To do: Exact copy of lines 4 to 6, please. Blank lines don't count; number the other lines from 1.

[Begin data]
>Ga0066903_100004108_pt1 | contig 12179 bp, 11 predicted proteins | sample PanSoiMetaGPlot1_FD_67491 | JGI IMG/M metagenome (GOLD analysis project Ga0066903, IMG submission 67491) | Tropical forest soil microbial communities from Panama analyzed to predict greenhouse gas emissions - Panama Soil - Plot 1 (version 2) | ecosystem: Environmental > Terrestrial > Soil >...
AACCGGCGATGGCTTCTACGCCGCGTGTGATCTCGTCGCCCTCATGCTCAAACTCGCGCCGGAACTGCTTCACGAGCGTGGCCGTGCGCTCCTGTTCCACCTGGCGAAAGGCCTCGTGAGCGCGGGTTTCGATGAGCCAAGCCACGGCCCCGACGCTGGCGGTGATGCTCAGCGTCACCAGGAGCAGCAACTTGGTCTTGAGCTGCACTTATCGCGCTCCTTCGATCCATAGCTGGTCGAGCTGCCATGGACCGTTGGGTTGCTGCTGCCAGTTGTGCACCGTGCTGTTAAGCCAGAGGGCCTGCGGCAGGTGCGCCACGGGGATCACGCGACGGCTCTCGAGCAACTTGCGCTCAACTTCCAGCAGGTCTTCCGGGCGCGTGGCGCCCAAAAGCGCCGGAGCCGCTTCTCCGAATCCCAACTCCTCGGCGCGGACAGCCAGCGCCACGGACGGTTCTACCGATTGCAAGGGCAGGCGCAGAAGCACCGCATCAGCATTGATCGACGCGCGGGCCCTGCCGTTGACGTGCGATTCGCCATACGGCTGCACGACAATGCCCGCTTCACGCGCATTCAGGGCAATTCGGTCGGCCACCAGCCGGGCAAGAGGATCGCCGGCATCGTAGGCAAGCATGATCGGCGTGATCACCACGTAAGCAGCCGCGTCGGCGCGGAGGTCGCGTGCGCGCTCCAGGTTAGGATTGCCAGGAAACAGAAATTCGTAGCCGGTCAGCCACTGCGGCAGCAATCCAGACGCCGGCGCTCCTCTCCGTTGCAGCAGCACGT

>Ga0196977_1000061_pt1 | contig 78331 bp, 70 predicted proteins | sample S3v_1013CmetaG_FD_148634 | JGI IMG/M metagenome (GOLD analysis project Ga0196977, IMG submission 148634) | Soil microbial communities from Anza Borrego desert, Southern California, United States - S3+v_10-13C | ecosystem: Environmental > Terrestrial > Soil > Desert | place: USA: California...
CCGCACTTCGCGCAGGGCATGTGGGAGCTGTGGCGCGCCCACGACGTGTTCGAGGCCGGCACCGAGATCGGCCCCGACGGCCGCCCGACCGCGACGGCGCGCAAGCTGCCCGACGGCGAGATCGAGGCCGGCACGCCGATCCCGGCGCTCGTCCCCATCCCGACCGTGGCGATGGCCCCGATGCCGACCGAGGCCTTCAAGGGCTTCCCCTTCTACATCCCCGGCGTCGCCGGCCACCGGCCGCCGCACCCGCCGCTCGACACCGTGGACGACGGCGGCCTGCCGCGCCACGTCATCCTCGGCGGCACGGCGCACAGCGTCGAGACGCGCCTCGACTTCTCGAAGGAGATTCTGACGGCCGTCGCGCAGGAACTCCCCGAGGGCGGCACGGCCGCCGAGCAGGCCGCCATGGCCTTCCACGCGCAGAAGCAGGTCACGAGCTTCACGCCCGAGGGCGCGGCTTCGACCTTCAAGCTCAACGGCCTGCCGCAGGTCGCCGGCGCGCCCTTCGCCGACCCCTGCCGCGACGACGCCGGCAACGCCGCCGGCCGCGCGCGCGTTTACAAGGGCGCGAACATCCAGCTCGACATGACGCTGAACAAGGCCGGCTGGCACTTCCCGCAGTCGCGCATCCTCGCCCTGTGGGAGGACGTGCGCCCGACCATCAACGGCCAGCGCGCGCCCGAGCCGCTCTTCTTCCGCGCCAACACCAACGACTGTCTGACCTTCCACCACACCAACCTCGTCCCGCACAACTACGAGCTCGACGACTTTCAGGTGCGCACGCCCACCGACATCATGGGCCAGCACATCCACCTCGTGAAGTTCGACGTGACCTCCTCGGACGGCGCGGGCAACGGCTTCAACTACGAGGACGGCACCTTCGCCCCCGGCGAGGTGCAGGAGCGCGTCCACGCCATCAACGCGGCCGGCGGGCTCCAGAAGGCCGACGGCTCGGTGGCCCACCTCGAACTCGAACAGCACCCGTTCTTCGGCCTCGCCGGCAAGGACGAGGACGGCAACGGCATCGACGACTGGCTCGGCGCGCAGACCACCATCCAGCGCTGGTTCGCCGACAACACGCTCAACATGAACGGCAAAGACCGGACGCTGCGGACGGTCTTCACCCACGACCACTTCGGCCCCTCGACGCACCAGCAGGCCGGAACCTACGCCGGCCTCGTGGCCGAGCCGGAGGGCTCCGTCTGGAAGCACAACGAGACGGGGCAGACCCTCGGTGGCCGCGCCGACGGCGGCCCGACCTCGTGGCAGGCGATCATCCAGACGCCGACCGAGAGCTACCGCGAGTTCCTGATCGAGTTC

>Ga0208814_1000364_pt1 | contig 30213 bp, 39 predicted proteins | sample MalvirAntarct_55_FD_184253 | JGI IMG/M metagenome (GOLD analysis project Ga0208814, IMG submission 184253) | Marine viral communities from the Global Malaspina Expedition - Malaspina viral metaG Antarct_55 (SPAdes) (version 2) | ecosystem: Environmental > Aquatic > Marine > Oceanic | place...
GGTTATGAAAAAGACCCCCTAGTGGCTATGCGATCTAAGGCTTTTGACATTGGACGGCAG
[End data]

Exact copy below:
CCGCACTTCGCGCAGGGCATGTGGGAGCTGTGGCGCGCCCACGACGTGTTCGAGGCCGGCACCGAGATCGGCCCCGACGGCCGCCCGACCGCGACGGCGCGCAAGCTGCCCGACGGCGAGATCGAGGCCGGCACGCCGATCCCGGCGCTCGTCCCCATCCCGACCGTGGCGATGGCCCCGATGCCGACCGAGGCCTTCAAGGGCTTCCCCTTCTACATCCCCGGCGTCGCCGGCCACCGGCCGCCGCACCCGCCGCTCGACACCGTGGACGACGGCGGCCTGCCGCGCCACGTCATCCTCGGCGGCACGGCGCACAGCGTCGAGACGCGCCTCGACTTCTCGAAGGAGATTCTGACGGCCGTCGCGCAGGAACTCCCCGAGGGCGGCACGGCCGCCGAGCAGGCCGCCATGGCCTTCCACGCGCAGAAGCAGGTCACGAGCTTCACGCCCGAGGGCGCGGCTTCGACCTTCAAGCTCAACGGCCTGCCGCAGGTCGCCGGCGCGCCCTTCGCCGACCCCTGCCGCGACGACGCCGGCAACGCCGCCGGCCGCGCGCGCGTTTACAAGGGCGCGAACATCCAGCTCGACATGACGCTGAACAAGGCCGGCTGGCACTTCCCGCAGTCGCGCATCCTCGCCCTGTGGGAGGACGTGCGCCCGACCATCAACGGCCAGCGCGCGCCCGAGCCGCTCTTCTTCCGCGCCAACACCAACGACTGTCTGACCTTCCACCACACCAACCTCGTCCCGCACAACTACGAGCTCGACGACTTTCAGGTGCGCACGCCCACCGACATCATGGGCCAGCACATCCACCTCGTGAAGTTCGACGTGACCTCCTCGGACGGCGCGGGCAACGGCTTCAACTACGAGGACGGCACCTTCGCCCCCGGCGAGGTGCAGGAGCGCGTCCACGCCATCAACGCGGCCGGCGGGCTCCAGAAGGCCGACGGCTCGGTGGCCCACCTCGAACTCGAACAGCACCCGTTCTTCGGCCTCGCCGGCAAGGACGAGGACGGCAACGGCATCGACGACTGGCTCGGCGCGCAGACCACCATCCAGCGCTGGTTCGCCGACAACACGCTCAACATGAACGGCAAAGACCGGACGCTGCGGACGGTCTTCACCCACGACCACTTCGGCCCCTCGACGCACCAGCAGGCCGGAACCTACGCCGGCCTCGTGGCCGAGCCGGAGGGCTCCGTCTGGAAGCACAACGAGACGGGGCAGACCCTCGGTGGCCGCGCCGACGGCGGCCCGACCTCGTGGCAGGCGATCATCCAGACGCCGACCGAGAGCTACCGCGAGTTCCTGATCGAGTTC

>Ga0208814_1000364_pt1 | contig 30213 bp, 39 predicted proteins | sample MalvirAntarct_55_FD_184253 | JGI IMG/M metagenome (GOLD analysis project Ga0208814, IMG submission 184253) | Marine viral communities from the Global Malaspina Expedition - Malaspina viral metaG Antarct_55 (SPAdes) (version 2) | ecosystem: Environmental > Aquatic > Marine > Oceanic | place...
GGTTATGAAAAAGACCCCCTAGTGGCTATGCGATCTAAGGCTTTTGACATTGGACGGCAG